Cindy Padnos is the founding Managing Director of Illuminate Ventures, focusing primarily on Internet, SaaS/cloud computing, digital media, technology-enabled services and mobile communications investments. Cindy currently serves as a director of privately held companies BrightEdge, CalmSea, Wild Pockets and Xactly Corporation. Prior to founding Illuminate, Cindy was a Director of Outlook Ventures where she was one of three investment professionals responsible for committing the firm’s $140M fund.Before entering the venture capital community Cindy gained almost 20 years of operational experience culminating in her role as founder and CEO of Vivant, an innovative SaaS company, where she successfully led this venture-backed company to its acquisition (EVLV). Cindy can be found at Illuminate Ventures & on Twitter @IlluminateVC.
What overall categories does Illuminate Ventures invest?
At Illuminate Ventures we have a focus on early stage software & internet companies primarily. I will define that a little further because that’s a pretty broad definition. Within the software world we tend to focus on companies that would be in software service category, companies that have a real time analytics program to them. Frequently companies that are delivering their product or services in the cloud. And if you think about what some of the common themes in that grouping are, they have to be companies that may be targeting eitherconsumers or business customers, not necessarily b2b or b2c. But most of them have the capacity to build their initial offering very capital efficient. They are typically leveraging open source technology, cloud computing, some new capabilities that exist today that simply didn’t exist even 5 years ago – that is where the real time analytics component may come in. Most of them have some relatively deep underlying technology even if they are an application.Cindy Padnos
What do you look for in women entrepreneurs & startups that indicate interest to you in investing in their businesses?
We have a very inclusive deal flow strategy. We open the door wider. We dont close the door to anyone. If you look at our investments half of them have women cofounders involved & half of them don’t. That number however is an order of magnitude higher than our peers in the industry. So how did that come about because we really do go open the door very wide to look at all the opportunities out there including women entrepreneurs. But it absolutely does not mean excluding male entrepreneurs. The data we’ve seen is very compelling to show that teams that are made up of diversity & gender outperform. They have more innovation, they have creative ways of doing things, they learn from one another & leverage that. And so we are enthusiastic about that, but we don’t exclude an opportunity for that reason at all.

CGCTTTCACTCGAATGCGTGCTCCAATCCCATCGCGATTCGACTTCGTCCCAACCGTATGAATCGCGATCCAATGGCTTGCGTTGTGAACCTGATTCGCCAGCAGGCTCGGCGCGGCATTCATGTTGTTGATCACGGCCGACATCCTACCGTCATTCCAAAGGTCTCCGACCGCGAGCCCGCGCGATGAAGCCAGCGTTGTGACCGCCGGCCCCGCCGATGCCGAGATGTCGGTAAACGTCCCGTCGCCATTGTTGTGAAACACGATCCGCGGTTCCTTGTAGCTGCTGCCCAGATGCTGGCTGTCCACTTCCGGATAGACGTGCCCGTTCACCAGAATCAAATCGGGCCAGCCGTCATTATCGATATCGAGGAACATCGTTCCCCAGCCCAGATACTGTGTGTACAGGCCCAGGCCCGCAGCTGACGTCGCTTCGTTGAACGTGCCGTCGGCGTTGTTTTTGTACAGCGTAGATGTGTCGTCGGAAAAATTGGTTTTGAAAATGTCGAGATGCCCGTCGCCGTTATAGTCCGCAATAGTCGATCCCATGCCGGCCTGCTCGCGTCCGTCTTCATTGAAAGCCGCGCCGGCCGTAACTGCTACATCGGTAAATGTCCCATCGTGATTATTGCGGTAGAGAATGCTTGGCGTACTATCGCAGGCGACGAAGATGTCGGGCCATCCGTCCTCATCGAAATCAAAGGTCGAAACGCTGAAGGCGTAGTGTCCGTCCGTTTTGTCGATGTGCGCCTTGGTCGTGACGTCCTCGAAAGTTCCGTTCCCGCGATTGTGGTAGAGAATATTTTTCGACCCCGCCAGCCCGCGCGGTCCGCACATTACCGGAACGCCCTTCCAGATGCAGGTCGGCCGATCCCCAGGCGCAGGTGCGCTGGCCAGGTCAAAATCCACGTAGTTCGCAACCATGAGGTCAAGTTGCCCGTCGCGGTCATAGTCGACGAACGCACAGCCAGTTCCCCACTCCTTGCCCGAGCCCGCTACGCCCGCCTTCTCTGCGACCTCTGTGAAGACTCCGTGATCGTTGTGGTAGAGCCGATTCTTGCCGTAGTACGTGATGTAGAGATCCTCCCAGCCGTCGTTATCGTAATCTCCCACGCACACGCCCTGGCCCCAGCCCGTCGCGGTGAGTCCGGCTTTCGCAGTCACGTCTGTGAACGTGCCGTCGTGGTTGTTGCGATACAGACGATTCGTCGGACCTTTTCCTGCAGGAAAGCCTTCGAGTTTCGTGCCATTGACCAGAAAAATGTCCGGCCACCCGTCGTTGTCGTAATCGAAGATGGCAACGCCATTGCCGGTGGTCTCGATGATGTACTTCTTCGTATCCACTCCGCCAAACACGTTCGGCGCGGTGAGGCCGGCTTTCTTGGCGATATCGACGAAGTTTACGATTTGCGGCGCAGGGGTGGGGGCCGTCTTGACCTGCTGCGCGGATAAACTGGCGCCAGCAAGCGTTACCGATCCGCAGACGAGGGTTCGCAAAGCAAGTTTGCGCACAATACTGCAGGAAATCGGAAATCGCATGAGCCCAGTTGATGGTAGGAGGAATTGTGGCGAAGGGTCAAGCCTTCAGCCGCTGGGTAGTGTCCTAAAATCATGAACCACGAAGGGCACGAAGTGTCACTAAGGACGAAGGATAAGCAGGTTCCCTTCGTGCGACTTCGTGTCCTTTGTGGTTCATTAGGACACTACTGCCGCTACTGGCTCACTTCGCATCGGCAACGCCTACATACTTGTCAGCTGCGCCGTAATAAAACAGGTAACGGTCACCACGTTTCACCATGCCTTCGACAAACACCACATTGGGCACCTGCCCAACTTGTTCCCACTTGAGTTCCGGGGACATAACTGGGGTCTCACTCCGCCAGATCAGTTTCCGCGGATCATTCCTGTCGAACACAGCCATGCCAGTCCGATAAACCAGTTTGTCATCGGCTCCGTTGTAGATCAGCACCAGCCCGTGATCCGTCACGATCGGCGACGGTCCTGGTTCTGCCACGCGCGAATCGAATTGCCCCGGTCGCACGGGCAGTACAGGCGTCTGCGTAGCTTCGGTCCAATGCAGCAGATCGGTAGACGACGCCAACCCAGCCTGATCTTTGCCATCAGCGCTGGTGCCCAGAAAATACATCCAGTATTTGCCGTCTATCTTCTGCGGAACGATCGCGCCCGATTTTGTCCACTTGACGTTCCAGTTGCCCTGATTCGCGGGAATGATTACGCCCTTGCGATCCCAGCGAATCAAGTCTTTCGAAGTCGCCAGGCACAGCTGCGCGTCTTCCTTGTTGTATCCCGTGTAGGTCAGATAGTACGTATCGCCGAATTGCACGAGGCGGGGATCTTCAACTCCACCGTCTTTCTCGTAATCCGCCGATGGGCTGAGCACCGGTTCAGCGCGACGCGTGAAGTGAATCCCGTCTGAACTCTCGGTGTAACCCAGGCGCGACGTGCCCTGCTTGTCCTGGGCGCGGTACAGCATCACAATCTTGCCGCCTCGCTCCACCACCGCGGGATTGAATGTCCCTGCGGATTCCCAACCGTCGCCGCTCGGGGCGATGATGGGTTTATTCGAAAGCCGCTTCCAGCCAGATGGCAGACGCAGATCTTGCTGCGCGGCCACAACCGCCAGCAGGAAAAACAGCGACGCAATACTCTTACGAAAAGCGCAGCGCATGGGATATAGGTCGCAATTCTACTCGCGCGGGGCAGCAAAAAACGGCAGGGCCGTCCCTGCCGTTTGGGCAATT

I don’t think for our firm that a woman entrepreneur needs to do anything differently than a male entrepreneur & I mean anything. There may be other environments where they do. But part of what we pride ourselves in is providing that level playing field. Not only giving women an opportunity to come in the door, but to be evaluated with exactly the same criteria. Our investment criteria is completely gender neutral. I’m not sure that everyone can say that, but ours is. So our expectations are not that the woman has to be better or that she has to prove herself at a higher level. But our bar is high for everyone.Cindy Padnos
Advice for pitching for venture is often correlated with dating. What sort of chemistry makes for a good match & is a success for both entrepreneur & venture capitalist?
Great question, I think that chemistry is really important. I’ve been on both sides of the table, I’ve been a CEO raising capital & now I’ve the good fortune to be an investor deploying capital. When you are an entrepreneur, when your on the side of the table raising capital, you have to be really, really aware that the people who are your investors are also your Board. The CEO, the founders report to the Board. Its not exactly like dating, because hopefully its not the man or the woman who is in charge, its a little bit more of a peer relationship. But effectively a Board doesn’t have many jobs other than to hire & fire the CEO. As a founder CEO in particular you are looking at that person & you are assessing ‘Do we have the same goals? Do we see the world in the same way? Do we have a common set of aspirations for this company? If I see that I want to take this company public & that’s going to require $20 or 30m of financing over a period of time but my investors don’t see it the same way. If on the other hand, I think there is an opportunity for that IPO but I want to be really a bit conservative about how much money we put into the company early on so that we still preserve the option of a nice M&A exit that will satisfy my investors & me as a founder. Again you want alignment of goals between you & your investors.
I strongly recommend that any entrepreneur interview, screen & reference their investors in the same way that their investors are doing with them. I encourage them to call not just the entrepreneurs whose Boards they may currently sit on but those prior including those who failed. And to ask the hard questions what happened when the company was failing? How did that Board member interact with you? Did they sit across the table & say ‘What are you going to do about it?’ or did they reach across the table & say ‘What can I do to help? What are we going to do about it?’ There’s a huge difference there & its very important to know who your investors are.Cindy Padnos